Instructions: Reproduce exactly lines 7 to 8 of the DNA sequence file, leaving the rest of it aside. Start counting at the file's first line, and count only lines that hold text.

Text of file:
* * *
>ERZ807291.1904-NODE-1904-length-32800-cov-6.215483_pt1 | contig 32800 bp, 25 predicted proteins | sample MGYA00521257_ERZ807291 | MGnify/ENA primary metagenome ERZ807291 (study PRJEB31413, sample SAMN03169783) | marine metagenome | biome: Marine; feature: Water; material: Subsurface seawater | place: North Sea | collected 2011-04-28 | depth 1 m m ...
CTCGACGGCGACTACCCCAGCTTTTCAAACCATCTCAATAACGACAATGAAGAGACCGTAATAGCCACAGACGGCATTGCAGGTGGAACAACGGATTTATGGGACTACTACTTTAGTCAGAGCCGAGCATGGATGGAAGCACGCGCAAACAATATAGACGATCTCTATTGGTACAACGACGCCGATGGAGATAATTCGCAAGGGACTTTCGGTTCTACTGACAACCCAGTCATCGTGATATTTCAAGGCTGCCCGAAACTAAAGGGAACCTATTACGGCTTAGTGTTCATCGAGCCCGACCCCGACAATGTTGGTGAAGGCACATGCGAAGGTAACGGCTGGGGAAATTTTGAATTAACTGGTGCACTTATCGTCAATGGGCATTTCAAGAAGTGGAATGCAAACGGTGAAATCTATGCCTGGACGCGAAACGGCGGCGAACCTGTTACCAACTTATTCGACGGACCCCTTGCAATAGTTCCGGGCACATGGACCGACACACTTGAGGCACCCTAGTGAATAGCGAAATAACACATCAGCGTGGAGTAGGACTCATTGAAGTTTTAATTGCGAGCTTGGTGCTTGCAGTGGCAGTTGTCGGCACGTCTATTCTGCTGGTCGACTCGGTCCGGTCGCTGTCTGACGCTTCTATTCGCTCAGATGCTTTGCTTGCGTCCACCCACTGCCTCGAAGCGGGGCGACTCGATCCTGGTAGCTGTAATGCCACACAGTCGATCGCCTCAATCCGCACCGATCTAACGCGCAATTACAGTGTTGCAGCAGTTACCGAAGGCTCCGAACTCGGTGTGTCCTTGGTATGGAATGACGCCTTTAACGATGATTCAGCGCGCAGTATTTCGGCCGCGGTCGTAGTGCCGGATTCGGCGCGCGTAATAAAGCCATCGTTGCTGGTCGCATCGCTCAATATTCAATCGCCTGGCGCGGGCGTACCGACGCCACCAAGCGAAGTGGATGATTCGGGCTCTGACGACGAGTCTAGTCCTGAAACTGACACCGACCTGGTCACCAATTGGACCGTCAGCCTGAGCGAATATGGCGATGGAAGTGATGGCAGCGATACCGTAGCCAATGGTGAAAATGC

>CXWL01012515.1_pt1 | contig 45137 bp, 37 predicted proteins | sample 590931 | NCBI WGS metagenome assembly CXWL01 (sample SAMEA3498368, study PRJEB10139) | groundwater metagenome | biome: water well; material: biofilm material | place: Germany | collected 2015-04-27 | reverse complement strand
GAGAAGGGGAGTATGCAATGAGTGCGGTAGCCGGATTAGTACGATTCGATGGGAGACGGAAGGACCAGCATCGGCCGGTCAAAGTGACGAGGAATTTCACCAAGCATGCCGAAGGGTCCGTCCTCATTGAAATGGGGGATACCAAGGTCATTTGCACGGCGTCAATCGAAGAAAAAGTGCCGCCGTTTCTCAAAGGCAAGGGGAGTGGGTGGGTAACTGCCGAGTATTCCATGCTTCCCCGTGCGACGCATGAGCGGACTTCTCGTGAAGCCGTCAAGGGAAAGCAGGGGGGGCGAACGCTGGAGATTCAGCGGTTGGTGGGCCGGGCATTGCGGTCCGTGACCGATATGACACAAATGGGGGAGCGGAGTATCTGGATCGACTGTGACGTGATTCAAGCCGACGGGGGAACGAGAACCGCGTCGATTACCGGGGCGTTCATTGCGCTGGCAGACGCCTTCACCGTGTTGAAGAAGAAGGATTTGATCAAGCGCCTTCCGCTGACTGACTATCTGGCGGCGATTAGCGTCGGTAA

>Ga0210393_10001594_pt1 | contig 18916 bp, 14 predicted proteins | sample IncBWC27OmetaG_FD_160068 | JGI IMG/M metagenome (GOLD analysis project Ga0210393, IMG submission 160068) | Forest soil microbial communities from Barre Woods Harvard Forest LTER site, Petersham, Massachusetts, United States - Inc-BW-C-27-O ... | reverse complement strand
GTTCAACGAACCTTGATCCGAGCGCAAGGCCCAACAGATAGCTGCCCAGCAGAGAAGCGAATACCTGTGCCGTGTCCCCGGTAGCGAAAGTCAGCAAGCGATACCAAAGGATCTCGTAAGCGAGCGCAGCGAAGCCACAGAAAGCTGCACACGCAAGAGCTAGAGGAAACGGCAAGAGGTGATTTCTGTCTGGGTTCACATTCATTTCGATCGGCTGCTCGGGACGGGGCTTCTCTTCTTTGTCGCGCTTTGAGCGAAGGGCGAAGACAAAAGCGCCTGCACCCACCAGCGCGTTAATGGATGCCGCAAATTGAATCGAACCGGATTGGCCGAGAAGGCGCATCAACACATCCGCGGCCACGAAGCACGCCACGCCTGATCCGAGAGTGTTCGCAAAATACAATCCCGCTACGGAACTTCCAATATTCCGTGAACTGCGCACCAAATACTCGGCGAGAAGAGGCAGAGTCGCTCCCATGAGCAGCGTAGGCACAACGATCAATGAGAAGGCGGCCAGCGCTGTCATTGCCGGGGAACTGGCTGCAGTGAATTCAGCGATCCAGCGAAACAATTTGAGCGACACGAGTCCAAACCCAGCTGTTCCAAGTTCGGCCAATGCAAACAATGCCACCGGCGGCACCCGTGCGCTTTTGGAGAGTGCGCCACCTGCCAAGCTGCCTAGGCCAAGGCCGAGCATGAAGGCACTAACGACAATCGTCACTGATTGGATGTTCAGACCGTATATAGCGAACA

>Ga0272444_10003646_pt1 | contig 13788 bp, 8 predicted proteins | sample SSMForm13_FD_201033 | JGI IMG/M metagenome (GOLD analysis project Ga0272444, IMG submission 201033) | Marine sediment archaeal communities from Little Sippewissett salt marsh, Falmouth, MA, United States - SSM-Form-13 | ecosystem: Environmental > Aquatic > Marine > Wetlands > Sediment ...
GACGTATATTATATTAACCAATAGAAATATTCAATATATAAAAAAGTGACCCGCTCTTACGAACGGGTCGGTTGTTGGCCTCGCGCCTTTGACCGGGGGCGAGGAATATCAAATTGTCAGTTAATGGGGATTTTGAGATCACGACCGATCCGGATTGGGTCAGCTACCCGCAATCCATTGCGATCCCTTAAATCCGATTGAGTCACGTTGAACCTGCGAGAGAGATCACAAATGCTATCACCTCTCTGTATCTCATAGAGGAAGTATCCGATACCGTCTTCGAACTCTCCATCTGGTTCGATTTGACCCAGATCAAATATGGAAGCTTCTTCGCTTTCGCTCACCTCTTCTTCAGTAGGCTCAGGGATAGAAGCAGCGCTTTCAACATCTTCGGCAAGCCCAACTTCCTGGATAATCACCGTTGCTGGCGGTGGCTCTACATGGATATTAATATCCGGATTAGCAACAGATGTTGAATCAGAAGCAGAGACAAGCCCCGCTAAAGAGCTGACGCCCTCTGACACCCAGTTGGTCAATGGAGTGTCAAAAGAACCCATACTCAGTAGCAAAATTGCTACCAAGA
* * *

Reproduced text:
>Ga0272444_10003646_pt1 | contig 13788 bp, 8 predicted proteins | sample SSMForm13_FD_201033 | JGI IMG/M metagenome (GOLD analysis project Ga0272444, IMG submission 201033) | Marine sediment archaeal communities from Little Sippewissett salt marsh, Falmouth, MA, United States - SSM-Form-13 | ecosystem: Environmental > Aquatic > Marine > Wetlands > Sediment ...
GACGTATATTATATTAACCAATAGAAATATTCAATATATAAAAAAGTGACCCGCTCTTACGAACGGGTCGGTTGTTGGCCTCGCGCCTTTGACCGGGGGCGAGGAATATCAAATTGTCAGTTAATGGGGATTTTGAGATCACGACCGATCCGGATTGGGTCAGCTACCCGCAATCCATTGCGATCCCTTAAATCCGATTGAGTCACGTTGAACCTGCGAGAGAGATCACAAATGCTATCACCTCTCTGTATCTCATAGAGGAAGTATCCGATACCGTCTTCGAACTCTCCATCTGGTTCGATTTGACCCAGATCAAATATGGAAGCTTCTTCGCTTTCGCTCACCTCTTCTTCAGTAGGCTCAGGGATAGAAGCAGCGCTTTCAACATCTTCGGCAAGCCCAACTTCCTGGATAATCACCGTTGCTGGCGGTGGCTCTACATGGATATTAATATCCGGATTAGCAACAGATGTTGAATCAGAAGCAGAGACAAGCCCCGCTAAAGAGCTGACGCCCTCTGACACCCAGTTGGTCAATGGAGTGTCAAAAGAACCCATACTCAGTAGCAAAATTGCTACCAAGA